SA-built Arctic Hilux has survived its first challenge  2000km over the icy expanses of the Antarctic
SA-built Arctic Hilux has survived its first challenge  2000km over the icy expanses of the Antarctic
At this altitude the cold was so severe that the big tyres stiffened to the extent that it could not provide flotation or grip until they warmed up
At this altitude the cold was so severe that the big tyres stiffened to the extent that it could not provide flotation or grip until they warmed up

The first Arctic Truck (AT) Toyota Hilux built in the Sandton workshop of Toyota SA has just reached the South Pole after an arduous journey of more than 2000km over the icy expanses of the Antarctic.

The red AT44, built for the National Centre for Antarctic and Ocean Research by a team from Arctic Trucks with assistance from TSA, is one of six AT Hilux vehicles built in South Africa for expeditions and duty in the Antarctic.

The vehicle reached the Pole on Sunday 21 November - eight days after the expedition set off from the Novolazarevskaya (Novo) air base and research station located in the Schirmacher Oasis in Queen Maud Land, about 75km from the Antarctic coast.

The team of scientists in the AT Hilux, accompanied by three similar vehicles that have been in Antarctica since 2008, were the first overland expedition to reach the South Pole this year - in extremely challenging conditions as the temperature at some stages dropped to -58°C!

The primary objective of the expedition is to conduct research for the Indian NCAOR, but the secondary aim was to identify a location in the vicinity of South Pole for a fuel drop. This was successfully accomplished.

The group was due to start their journey on 10 November, but was delayed because of the late arrival of spare parts and a rescue operation where a member of another group's life was saved by using the crane and pulley on the AT Hilux to winch him out after he fell into a crevasse.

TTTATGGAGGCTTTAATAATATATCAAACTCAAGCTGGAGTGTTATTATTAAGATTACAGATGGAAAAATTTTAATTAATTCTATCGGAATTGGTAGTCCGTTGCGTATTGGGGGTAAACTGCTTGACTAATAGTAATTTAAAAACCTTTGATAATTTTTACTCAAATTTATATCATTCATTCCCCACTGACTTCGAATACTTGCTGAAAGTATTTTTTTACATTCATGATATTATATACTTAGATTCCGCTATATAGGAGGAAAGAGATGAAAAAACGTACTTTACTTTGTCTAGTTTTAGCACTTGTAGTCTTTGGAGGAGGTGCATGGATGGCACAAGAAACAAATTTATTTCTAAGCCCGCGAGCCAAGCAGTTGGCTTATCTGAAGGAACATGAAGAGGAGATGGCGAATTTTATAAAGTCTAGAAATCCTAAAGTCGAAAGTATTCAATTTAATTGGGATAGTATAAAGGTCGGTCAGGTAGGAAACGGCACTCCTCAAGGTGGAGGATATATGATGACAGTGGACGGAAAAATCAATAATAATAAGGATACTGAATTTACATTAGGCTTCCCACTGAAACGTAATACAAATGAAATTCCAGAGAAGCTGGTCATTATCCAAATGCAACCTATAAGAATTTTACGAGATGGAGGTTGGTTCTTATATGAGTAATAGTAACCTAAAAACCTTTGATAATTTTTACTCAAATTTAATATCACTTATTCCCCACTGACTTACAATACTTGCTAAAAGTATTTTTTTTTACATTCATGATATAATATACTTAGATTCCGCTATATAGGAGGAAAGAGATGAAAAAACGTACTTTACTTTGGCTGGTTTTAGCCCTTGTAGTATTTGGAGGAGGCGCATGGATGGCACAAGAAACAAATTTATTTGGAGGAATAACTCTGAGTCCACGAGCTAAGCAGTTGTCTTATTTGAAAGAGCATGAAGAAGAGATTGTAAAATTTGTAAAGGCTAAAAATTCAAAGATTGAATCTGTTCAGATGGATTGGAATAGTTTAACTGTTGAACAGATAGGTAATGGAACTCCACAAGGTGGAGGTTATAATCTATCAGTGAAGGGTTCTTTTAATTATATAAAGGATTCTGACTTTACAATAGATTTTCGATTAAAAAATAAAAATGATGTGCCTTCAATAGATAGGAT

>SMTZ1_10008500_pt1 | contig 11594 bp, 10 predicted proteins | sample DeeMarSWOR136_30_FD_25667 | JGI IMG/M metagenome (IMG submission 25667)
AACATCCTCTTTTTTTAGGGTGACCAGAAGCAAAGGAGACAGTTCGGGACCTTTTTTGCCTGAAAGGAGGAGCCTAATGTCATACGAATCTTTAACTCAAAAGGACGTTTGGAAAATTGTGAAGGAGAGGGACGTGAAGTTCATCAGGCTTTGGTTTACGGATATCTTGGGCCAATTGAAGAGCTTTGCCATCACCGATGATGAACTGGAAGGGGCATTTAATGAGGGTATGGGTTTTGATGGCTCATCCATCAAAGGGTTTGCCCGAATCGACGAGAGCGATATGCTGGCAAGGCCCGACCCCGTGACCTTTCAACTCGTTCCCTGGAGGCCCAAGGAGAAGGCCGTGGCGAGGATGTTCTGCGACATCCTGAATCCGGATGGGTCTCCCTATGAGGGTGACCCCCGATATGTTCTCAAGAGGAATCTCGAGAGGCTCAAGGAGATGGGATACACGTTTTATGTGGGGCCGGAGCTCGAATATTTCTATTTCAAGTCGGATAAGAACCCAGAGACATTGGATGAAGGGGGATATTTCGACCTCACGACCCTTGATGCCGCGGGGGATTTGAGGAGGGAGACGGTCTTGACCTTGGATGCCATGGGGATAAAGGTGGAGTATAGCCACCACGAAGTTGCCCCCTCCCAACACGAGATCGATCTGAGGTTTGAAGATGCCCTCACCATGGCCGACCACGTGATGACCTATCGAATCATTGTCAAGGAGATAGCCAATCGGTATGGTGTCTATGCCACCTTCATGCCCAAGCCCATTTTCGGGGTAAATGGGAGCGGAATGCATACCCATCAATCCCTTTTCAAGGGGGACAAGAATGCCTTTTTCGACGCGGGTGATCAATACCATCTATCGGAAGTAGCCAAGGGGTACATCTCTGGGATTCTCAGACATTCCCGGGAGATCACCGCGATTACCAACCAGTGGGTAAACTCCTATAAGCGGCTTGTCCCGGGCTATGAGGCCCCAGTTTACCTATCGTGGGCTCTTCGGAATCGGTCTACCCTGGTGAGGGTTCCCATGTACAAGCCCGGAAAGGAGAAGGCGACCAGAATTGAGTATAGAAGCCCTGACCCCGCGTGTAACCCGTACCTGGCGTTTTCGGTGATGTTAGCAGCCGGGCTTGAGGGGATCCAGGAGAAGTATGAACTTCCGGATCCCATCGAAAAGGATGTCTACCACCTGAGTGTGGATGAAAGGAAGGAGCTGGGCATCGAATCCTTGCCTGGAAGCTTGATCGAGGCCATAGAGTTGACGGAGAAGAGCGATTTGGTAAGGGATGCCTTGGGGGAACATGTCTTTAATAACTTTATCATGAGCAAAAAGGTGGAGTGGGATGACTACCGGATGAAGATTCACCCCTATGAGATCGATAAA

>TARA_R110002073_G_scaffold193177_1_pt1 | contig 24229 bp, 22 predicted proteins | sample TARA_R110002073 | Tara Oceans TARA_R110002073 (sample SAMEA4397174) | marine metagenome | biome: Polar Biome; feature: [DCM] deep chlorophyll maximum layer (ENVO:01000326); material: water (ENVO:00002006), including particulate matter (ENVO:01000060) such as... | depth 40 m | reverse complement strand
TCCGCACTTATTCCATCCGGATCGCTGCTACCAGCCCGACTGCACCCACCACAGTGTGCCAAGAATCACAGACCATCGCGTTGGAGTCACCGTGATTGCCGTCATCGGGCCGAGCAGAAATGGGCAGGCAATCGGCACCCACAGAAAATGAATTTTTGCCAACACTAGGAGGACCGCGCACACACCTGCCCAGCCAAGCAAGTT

During the first three days, with the Hiluxes operating in power sapping altitudes of nearly 3000 meters on the high plateau, the group covered over 700km. At this altitude the cold was so severe that the big tyres stiffened to the extent that it could not provide flotation or grip until they warmed up, and some of the group members suffered from altitude sickness.

The group arrived at the first fuel depot - 800km from the Pole - on 18 November and one vehicle's radiator was replaced after it started leaking because of the wrong mix of antifreeze in the extremely cold conditions. Shortly after leaving the depot the next day another vehicle suffered a rear axle problem due to a broken bearing, but this was replaced within 30 minutes.

As one of the AT crewmembers reported, the team was impressed with their progress: "The last two days we drove almost 900km at an average speed of around 40 to 50km/h. We are extremely happy and proud of how the cars are coping in the difficult situation."

After another 18 hours of non-stop driving the expedition reached the South Pole. They completed their ice odyssey at a higher than expected average speed, and will start their return journey of 2400km back to Novo as soon as some running repairs to the vehicles have been made.